Royal Botanic Gardens, Kew

Category: Parks and Open spaces

The Royal Botanic Gardens, Kew, usually referred to simply as Kew Gardens, are extensive gardens and botanical glasshouses between Richmond upon Thames and Kew in southwest London, England. The current director is Sir Peter Crane.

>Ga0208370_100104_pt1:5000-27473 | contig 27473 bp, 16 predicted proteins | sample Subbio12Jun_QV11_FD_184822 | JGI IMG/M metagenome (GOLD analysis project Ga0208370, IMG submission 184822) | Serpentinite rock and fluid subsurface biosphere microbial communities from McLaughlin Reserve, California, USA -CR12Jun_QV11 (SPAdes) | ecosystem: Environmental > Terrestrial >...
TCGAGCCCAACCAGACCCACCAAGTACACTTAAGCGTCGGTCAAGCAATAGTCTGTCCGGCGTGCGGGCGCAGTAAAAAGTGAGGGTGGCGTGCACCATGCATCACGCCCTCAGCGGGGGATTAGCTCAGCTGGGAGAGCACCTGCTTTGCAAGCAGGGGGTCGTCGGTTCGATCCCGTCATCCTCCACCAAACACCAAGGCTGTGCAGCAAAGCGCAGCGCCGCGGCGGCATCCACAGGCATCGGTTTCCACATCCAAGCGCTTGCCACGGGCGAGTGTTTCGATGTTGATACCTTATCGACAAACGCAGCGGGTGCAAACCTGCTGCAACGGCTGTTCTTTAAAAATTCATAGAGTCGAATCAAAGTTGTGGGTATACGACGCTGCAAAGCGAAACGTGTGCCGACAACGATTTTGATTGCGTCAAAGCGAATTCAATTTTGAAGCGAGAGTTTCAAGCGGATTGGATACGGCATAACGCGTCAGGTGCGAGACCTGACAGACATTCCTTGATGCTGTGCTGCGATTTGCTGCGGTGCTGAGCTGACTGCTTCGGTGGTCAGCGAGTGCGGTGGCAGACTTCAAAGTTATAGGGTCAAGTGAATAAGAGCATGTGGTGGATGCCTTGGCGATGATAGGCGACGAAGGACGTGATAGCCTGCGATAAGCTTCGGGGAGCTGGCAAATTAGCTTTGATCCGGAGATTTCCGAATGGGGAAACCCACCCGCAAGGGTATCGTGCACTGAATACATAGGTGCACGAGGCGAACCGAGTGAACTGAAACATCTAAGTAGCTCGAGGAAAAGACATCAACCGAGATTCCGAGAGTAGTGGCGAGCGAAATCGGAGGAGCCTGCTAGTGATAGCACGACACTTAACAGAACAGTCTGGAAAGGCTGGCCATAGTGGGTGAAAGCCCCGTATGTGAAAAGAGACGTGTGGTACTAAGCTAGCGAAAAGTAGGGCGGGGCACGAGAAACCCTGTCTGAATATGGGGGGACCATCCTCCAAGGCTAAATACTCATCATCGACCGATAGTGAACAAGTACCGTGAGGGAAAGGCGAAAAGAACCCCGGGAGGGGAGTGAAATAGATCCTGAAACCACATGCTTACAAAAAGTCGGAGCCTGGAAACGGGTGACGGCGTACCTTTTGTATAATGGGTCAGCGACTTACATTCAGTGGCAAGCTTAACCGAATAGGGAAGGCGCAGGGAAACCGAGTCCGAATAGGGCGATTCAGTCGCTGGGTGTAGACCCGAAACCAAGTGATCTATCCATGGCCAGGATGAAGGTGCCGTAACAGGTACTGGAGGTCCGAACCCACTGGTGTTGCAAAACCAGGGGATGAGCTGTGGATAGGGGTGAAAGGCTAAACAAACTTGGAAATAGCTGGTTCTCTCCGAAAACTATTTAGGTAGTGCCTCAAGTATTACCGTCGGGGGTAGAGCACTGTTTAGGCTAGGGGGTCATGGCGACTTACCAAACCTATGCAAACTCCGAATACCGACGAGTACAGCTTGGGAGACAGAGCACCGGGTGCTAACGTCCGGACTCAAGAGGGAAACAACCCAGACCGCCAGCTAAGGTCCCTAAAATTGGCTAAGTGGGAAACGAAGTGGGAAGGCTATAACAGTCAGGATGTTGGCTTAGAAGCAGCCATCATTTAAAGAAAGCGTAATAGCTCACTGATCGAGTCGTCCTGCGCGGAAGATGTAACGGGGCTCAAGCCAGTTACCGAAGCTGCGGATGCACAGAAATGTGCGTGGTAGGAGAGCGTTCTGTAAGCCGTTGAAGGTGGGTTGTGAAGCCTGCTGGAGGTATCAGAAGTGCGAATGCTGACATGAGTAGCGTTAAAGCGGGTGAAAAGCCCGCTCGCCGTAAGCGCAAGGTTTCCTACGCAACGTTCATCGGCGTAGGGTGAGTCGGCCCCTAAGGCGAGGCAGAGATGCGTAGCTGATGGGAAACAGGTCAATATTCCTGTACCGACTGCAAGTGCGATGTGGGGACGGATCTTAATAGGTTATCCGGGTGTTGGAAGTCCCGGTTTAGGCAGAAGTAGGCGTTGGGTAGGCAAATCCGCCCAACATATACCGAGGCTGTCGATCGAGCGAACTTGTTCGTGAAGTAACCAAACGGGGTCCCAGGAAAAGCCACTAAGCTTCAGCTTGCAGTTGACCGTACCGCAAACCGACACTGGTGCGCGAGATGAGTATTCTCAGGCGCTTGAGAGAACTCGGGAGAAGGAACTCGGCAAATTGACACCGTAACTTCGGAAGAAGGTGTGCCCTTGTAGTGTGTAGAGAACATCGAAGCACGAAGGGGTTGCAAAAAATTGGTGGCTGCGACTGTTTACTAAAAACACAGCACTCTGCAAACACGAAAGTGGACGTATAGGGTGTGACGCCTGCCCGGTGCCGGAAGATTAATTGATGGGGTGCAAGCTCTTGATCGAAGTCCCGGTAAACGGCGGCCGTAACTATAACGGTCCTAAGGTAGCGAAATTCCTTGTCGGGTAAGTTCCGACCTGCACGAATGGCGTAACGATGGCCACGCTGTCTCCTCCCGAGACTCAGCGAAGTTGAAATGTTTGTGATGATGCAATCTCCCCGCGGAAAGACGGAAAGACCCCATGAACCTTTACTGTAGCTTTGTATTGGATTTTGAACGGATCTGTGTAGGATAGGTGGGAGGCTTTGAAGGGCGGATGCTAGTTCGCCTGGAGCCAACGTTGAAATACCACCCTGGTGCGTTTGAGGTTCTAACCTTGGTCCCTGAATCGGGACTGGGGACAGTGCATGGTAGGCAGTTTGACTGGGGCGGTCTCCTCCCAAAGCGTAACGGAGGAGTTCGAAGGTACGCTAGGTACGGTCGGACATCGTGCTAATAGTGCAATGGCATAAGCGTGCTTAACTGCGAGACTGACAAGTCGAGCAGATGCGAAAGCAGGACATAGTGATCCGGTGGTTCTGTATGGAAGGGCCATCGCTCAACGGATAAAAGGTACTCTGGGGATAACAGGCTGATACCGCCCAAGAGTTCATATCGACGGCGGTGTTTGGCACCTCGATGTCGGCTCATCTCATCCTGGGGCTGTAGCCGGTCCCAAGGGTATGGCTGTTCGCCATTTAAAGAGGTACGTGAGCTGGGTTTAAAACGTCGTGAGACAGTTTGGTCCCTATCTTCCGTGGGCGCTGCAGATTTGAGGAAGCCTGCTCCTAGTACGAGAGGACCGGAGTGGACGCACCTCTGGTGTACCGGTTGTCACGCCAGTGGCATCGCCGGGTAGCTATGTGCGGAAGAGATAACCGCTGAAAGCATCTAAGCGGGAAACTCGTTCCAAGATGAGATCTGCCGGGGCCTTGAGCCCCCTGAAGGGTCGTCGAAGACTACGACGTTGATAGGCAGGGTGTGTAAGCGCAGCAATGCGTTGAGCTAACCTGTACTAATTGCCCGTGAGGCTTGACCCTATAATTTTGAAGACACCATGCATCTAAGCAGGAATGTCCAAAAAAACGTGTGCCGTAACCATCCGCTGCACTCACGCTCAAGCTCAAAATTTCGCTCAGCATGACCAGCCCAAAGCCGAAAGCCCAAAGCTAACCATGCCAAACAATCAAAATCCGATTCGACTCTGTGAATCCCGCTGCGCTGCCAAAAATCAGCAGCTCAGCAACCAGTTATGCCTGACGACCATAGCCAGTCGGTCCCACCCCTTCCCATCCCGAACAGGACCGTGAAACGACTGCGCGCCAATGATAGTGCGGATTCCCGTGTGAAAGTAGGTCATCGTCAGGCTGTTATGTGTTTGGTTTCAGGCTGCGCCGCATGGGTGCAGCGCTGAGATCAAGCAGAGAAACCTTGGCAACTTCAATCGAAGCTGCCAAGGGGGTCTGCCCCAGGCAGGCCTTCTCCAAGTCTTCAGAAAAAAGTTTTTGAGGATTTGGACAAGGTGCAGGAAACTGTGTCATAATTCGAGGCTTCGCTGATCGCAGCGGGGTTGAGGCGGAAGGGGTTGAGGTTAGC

Kew Gardens originated in the exotic garden at Kew House formed by Lord Capel of Tewkesbury, enlarged and greatly extended by Princess Augusta, the widow of Frederick, Prince of Wales, for whom Sir William Chambers built several garden structures, of which the lofty Chinese pagoda from 1761 remains. George III enriched the gardens, aided by the skill of William Aiton and of Sir Joseph Banks. The old Kew House was demolished in 1802. The “Dutch House” adjoining was purchased by George III in 1781 as a nursery for the royal children. It is a plain brick structure now known as Kew Palace.


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